MLA Platinum Award Press Release

Reading guide for Unsheltered by Barbara Kingsolver

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Unsheltered

A Novel

by Barbara Kingsolver

Unsheltered by Barbara Kingsolver X
Unsheltered by Barbara Kingsolver
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  • First Published:
    Oct 2018, 480 pages
    Paperback:
    Oct 2019, 480 pages

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Book Reviewed by:
Rebecca Foster
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Reading Guide Questions Print Excerpt

Please be aware that this discussion guide will contain spoilers!

  1. What do the living spaces in their various conditions throughout the novel suggest about the people living in them? Figuratively speaking, which foundations turn out to be solid, or precarious?
  2. Mary Treat tells Thatcher that to be unsheltered is to live in daylight. What does she mean? What kinds of shelter do these characters crave, in their different centuries? How might sheltered lives—or the craving for them—become a hindrance?
  3. Which of the many challenges confronting Willa are hers alone to bear, and why? What do you see as the foundation of her successful relationship with Iano? How has marriage changed, or not changed, since the time of Rose and Thatcher?
  4. Why do you think happy marriages so rarely appear in fiction?
  5. In what ways, if any, do you find Nick's bigotry and anger comprehensible? What accounts for Tig's patience with him, despite their differences? How do the family's conflicts relate to the polarization of present times? What's suggested by Willa's and Nick's argument taking place on the Walt Whitman Bridge?
  6. How are Mary Treat's eccentricities related to her strengths? In what ways is her friendship especially valuable to Thatcher? What is the role of the scientist in times of social upheaval?
  7. What are some of the "old mythologies" discussed by Mary and Thatcher, to which people cling for comfort even when they're no longer true? Are any of these still popular in the modern era?
  8. Mary tells Thatcher she is "astonished at how little most people can manage to see." Specifically, which realities in her century, and ours, do people find it difficult to see? What are the costs? Is it possible to view ourselves objectively in our own time?
  9. When Thatcher sees the world "divided in two camps, the investigators and the sweeteners," what is he observing? Which of the novel's characters are the former, and which are the latter? Where would you place yourself?
  10. Consider the creative names and botanical character identities throughout the novel. What do they reveal? How have the various characters' education or backgrounds shaped their perspectives? Why do you think a select few of them are able to think outside of what Tig calls "the cardboard box," or Mary, "the pumpkin shell?"
  11. What family dynamics might have made Tig and Zeke so different and combative, while Jorge and his siblings are close and supportive?
  12. How do the characters in two centuries variously understand and connect with the natural world? When Willa's phone causes "thousands of birds [to burst] from their tree skyward like a house going up in smoke," what does this potent image suggest? What about the ants that seem to inhabit the neighborhood outside the boundaries of time?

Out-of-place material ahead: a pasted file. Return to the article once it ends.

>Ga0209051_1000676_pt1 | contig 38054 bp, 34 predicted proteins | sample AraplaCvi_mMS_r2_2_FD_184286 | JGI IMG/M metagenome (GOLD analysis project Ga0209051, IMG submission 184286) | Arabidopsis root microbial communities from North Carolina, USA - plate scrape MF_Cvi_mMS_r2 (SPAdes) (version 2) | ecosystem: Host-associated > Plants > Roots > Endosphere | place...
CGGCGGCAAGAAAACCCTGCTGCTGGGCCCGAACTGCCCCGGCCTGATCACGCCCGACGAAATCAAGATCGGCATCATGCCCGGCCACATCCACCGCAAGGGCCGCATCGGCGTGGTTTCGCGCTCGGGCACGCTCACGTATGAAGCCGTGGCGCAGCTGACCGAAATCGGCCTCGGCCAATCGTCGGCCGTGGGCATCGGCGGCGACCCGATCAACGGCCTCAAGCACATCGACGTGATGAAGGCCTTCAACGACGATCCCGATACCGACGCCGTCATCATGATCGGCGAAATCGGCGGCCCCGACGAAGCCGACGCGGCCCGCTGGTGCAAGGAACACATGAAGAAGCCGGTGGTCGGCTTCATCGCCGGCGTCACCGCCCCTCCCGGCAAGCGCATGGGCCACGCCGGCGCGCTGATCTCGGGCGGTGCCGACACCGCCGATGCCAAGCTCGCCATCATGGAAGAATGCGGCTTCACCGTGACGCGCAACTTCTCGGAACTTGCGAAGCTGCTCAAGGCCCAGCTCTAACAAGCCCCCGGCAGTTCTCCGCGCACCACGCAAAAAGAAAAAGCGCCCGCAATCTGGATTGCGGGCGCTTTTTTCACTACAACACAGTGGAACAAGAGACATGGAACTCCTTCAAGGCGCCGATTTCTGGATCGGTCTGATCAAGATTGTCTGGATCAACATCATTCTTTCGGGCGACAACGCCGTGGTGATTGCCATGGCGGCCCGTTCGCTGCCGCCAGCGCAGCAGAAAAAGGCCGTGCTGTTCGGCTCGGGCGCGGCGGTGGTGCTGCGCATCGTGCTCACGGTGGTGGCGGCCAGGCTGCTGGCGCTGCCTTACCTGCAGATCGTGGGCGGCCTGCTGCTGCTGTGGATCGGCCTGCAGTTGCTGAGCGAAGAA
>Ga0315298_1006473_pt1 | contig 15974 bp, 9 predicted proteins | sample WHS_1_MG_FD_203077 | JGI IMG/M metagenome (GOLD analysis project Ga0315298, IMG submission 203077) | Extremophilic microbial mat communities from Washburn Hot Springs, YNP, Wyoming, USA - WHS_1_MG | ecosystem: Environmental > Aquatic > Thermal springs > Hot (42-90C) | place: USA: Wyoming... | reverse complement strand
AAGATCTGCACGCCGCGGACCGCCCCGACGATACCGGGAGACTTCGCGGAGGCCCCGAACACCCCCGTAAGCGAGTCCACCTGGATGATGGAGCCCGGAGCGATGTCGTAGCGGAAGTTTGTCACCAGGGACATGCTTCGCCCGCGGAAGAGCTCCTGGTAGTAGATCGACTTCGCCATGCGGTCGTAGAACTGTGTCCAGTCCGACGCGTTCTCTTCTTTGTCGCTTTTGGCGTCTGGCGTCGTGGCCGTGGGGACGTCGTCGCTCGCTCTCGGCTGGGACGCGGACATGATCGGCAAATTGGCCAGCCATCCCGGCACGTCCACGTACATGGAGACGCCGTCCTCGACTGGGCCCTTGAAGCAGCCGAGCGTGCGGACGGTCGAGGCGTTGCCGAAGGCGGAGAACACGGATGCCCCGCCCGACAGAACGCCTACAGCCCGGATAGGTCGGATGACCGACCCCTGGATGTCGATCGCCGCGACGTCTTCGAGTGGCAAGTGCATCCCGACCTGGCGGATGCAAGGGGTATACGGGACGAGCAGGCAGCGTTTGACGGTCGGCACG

13. When Willa complains that "the rules don't apply anymore," what does she mean? How are Zeke and Tig preparing differently for a future in which they will have less than their parents? Did the novel move you to any new insights about generational difference?
  14. How does the powerful experience of loss affect this novel's characters, at personal and societal levels? Is the nature of grief constant across human experience? How might "the loss of what they know" influence people's political behavior?
  15. The novel's epigraph quotes a Wallace Stevens poem, "The Well Dressed Man with a Beard." How does the epigraph relate to the novel, and how might Christopher Hawk (a well-dressed man with a beard) serve as its pivot point? Why do you think the author chose to set the story in two different centuries? And why these two in particular?
  16. In shifting between chapters, what changes did you notice in the characters' language, or the narrative tone? In what ways did you find the two separate narratives connected?
  17. What is the "precise balance of terror and mollycoddling" that Charles Landis manages? How, when, and why do you think people respond to this leadership style?
  18. The shooting of Uri Carruth by Charles Landis, and subsequent not-guilty verdict, are actual historical events. Is the anecdote relevant to the present? What is the role of journalism in a healthy society? Who is responsible for its integrity?
  19. As they shift from parent-child to a more adult relationship, what does Willa learn from her daughter? How might "the secret of happiness" be "low expectations?" How does this relate to the lost-and-found quote about happiness from Willa Cather's My Àntonia?
  20. Thatcher settles finally on seeing Mary Treat as "a giant redwood: oldest and youngest of all living things, the tree that stood past one eon into the next." Do you agree?


Unless otherwise stated, this discussion guide is reprinted with the permission of Harper Perennial. Any page references refer to a USA edition of the book, usually the trade paperback version, and may vary in other editions.

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